Regional policy effects in Norway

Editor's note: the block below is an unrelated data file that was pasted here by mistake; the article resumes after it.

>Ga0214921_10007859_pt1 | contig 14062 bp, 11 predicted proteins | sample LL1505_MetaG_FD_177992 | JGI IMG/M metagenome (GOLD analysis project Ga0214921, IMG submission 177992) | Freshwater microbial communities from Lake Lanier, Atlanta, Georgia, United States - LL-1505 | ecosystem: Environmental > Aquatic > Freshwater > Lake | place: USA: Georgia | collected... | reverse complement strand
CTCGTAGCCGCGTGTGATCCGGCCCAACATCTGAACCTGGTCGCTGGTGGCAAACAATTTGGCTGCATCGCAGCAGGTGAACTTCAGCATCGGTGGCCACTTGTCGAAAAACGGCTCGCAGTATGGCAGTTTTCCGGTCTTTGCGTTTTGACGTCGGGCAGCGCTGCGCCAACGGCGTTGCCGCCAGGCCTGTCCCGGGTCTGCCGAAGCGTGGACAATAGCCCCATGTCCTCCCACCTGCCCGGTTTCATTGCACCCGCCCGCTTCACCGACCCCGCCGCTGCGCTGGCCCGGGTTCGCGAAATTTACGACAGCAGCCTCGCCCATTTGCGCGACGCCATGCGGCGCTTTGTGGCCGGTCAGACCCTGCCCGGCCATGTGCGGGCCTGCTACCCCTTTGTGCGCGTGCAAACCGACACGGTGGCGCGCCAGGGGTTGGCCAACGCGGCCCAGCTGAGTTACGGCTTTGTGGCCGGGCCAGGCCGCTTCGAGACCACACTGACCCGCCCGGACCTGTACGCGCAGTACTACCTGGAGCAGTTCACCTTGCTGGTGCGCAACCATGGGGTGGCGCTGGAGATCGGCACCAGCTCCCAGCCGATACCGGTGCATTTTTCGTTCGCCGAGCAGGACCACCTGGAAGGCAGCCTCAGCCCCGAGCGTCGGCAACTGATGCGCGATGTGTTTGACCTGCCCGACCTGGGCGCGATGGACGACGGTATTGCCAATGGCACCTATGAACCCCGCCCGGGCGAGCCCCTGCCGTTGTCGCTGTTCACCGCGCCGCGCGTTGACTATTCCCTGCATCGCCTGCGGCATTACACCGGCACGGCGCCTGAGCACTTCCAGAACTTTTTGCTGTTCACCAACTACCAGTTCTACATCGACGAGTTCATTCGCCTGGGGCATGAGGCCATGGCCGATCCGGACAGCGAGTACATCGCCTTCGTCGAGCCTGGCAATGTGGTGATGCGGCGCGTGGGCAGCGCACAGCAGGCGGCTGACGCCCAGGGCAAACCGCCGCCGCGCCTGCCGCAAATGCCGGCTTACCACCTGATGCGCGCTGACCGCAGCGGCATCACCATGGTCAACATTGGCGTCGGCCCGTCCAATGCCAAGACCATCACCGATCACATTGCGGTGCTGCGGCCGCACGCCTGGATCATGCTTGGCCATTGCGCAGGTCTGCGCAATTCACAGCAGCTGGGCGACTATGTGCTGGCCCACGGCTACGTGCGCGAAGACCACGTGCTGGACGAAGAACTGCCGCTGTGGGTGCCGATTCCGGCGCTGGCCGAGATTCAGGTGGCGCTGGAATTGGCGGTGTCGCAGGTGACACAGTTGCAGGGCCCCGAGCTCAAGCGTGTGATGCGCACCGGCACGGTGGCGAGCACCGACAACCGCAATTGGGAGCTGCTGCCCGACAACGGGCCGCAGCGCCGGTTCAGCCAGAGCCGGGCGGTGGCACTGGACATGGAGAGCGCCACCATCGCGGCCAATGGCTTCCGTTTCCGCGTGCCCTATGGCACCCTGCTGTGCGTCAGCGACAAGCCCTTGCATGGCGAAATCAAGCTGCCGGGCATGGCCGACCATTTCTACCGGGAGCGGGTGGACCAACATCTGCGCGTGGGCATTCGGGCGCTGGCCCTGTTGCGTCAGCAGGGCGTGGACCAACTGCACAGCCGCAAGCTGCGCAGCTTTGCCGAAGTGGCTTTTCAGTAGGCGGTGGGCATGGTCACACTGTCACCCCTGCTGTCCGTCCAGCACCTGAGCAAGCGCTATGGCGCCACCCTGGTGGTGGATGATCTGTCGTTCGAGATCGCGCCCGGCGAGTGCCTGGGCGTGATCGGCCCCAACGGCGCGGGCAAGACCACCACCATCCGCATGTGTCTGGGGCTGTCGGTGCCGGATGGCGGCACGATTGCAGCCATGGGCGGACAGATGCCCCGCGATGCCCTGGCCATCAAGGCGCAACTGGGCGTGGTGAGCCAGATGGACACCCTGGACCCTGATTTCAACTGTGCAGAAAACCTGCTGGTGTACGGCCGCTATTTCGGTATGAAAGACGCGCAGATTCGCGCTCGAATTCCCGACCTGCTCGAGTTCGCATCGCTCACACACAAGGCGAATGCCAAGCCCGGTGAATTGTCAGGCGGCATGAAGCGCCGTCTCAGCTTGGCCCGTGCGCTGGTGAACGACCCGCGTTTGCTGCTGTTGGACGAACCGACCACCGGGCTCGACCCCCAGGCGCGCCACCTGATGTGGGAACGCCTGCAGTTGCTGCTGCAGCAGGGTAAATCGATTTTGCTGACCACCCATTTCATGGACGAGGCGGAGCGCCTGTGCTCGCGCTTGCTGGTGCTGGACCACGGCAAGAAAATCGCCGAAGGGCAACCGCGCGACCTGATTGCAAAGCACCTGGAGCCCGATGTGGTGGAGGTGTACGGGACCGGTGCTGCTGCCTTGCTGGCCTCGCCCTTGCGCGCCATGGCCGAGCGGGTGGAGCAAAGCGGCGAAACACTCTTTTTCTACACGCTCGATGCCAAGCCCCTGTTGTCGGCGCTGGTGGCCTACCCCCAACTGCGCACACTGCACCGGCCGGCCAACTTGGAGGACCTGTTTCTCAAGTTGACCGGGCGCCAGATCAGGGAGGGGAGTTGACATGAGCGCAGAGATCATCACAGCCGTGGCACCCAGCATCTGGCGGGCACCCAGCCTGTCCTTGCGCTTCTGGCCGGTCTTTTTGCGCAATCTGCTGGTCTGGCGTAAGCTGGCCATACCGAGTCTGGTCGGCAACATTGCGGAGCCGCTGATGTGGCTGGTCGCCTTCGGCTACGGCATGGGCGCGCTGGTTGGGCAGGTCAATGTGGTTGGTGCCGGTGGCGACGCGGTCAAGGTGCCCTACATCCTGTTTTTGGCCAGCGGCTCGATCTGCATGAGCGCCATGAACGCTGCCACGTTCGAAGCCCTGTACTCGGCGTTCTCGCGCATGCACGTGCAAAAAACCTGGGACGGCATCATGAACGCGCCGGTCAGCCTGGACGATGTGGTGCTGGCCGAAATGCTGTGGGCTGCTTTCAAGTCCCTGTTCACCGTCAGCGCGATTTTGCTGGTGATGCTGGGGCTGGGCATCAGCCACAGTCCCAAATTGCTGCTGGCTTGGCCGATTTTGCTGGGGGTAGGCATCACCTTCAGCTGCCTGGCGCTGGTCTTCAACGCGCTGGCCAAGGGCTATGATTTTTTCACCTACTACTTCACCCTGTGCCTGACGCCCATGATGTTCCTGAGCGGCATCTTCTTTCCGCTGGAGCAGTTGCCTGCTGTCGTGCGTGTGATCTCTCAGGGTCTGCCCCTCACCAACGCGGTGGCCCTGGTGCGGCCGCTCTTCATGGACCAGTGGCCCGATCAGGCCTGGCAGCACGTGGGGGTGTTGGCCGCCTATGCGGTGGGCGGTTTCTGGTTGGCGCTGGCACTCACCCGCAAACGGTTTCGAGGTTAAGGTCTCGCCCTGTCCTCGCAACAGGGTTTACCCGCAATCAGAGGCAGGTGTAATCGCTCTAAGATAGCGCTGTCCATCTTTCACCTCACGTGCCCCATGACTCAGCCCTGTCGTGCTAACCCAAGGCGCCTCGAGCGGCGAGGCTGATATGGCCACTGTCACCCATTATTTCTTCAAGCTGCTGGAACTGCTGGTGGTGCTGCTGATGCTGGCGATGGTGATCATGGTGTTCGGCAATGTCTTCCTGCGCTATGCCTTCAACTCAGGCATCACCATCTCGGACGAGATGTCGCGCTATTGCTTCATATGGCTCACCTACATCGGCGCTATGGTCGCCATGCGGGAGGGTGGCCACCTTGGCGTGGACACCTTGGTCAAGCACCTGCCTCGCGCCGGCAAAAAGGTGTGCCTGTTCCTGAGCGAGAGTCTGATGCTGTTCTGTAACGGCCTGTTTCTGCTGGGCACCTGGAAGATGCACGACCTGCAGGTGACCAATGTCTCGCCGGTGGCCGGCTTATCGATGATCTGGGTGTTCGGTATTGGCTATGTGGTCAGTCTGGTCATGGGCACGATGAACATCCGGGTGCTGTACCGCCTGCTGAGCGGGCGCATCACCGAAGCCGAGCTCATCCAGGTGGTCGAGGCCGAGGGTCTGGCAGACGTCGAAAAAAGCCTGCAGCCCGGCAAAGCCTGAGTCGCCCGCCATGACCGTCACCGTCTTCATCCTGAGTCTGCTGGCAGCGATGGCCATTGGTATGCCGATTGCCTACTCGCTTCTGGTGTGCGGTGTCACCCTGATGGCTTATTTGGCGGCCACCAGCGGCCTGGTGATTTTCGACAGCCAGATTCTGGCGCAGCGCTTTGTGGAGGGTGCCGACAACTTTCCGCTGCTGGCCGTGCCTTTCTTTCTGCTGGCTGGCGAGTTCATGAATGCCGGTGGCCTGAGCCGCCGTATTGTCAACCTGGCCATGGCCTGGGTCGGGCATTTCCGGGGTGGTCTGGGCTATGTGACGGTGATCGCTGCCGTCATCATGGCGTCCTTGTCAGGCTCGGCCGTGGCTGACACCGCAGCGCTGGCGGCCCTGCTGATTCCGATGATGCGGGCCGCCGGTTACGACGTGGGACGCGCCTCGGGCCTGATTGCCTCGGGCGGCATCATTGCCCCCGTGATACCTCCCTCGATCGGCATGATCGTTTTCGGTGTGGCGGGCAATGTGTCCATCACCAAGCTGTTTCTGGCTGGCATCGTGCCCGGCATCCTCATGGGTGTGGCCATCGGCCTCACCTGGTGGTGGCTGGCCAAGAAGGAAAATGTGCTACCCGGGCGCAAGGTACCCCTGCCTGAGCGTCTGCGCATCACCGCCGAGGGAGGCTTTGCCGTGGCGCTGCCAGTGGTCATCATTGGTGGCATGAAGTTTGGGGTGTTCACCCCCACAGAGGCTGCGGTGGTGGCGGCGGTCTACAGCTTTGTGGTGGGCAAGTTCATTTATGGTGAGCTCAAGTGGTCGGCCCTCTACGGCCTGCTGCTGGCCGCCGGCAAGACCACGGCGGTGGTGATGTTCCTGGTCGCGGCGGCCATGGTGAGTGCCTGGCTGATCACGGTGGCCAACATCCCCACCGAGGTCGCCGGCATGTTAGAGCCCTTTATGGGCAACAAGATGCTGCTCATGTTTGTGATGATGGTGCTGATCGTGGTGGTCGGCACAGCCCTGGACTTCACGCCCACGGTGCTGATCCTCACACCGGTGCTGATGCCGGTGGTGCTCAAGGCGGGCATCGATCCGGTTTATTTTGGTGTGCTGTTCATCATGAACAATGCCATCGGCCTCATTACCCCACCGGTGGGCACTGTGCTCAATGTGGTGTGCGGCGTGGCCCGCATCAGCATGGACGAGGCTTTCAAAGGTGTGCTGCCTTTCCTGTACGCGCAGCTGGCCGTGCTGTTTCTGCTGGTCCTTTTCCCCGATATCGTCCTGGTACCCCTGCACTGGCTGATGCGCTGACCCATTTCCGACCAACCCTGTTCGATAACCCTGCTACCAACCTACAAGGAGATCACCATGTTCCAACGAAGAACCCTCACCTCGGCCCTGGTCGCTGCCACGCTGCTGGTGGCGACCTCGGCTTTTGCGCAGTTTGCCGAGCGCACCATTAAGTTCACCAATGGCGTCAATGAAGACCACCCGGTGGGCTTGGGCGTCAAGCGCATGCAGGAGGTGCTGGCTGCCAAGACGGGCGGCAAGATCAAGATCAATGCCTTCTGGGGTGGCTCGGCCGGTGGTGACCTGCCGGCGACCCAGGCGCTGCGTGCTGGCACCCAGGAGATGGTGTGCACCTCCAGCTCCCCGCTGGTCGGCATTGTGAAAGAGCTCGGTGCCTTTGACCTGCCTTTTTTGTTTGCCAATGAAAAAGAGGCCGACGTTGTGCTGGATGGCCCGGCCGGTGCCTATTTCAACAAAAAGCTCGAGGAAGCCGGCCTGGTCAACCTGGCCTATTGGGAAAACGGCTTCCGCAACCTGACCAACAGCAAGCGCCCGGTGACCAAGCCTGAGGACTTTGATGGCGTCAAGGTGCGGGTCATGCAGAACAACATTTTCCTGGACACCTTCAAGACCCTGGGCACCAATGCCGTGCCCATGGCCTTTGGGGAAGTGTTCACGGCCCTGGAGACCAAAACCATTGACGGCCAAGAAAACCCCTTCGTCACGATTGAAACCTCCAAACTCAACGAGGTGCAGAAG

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This thesis explores various regional policy effects in Norway. Studying such effects is interesting for several reasons. First, Norway is a large country with a relatively small, diverse, and geographically spread population. Second, a very large share of the total value creation happens in rural areas, because several key industries, such as fishery, aquaculture and oil and gas, depend on location-fixed natural resources outside the central areas. Third, Norway uses various public policy instruments to balance the regional development – to maximize the total value creation but also to preserve the population settlement pattern. To evaluate regional policy effects in Norway Input-Output analysis, operations research, a computable general equilibrium model and econometrics have been applied. Input-Output (I-O) models can be used to assess a sector’s ripple effects by quantifying the value-added of the sector activities including its interactions with the wider economy. The I-O methodology can address potential wider economic effects from increasing production in, for instance, the forestry industry, but it does not give any guidance to the industry where to invest, what to produce or where to transport the products. A more appropriate methodology to answer these questions is value chain optimization. Existing methods in the literature fall short in connecting wider economic impacts from actors in a value chain to an optimization problem. The thesis presents one of the first approaches to close this gap, combining value chain optimization and regional macroeconomic theory by way of I-O analysis methods. Computable general equilibrium (CGE) models are widely utilized to assess effects from economic policy. In contrast to I-O models, CGE models focus on prices, taxes, transfers and constraints in capital and labour supply. Regional CGE models have been adopted very slowly because they are more data intensive than their I-O counterpart. A fully operational regional CGE model needs regional data of industry output, production technology, intra-regional and international trade, consumption, investment patterns, government expenditures, taxes, and factor ownership. Still, they are well-suited to analyse regional effects of various policy instruments, as demonstrated in this thesis. Finally, econometrics comprises statistical methods for estimating economic relationships, testing theories, evaluating policy, and should be considered as a complement to modelling approaches. In this work, micro data of all employees in Norway is used to address policy effects on the regional labour market in Norway. In sum, the thesis aims to give a holistic picture of various regional policy effects, making use of different perspectives in the applied methodologies. This contributes to creating new insights for policy makers and, thus, designing more effective and consistent policy instruments.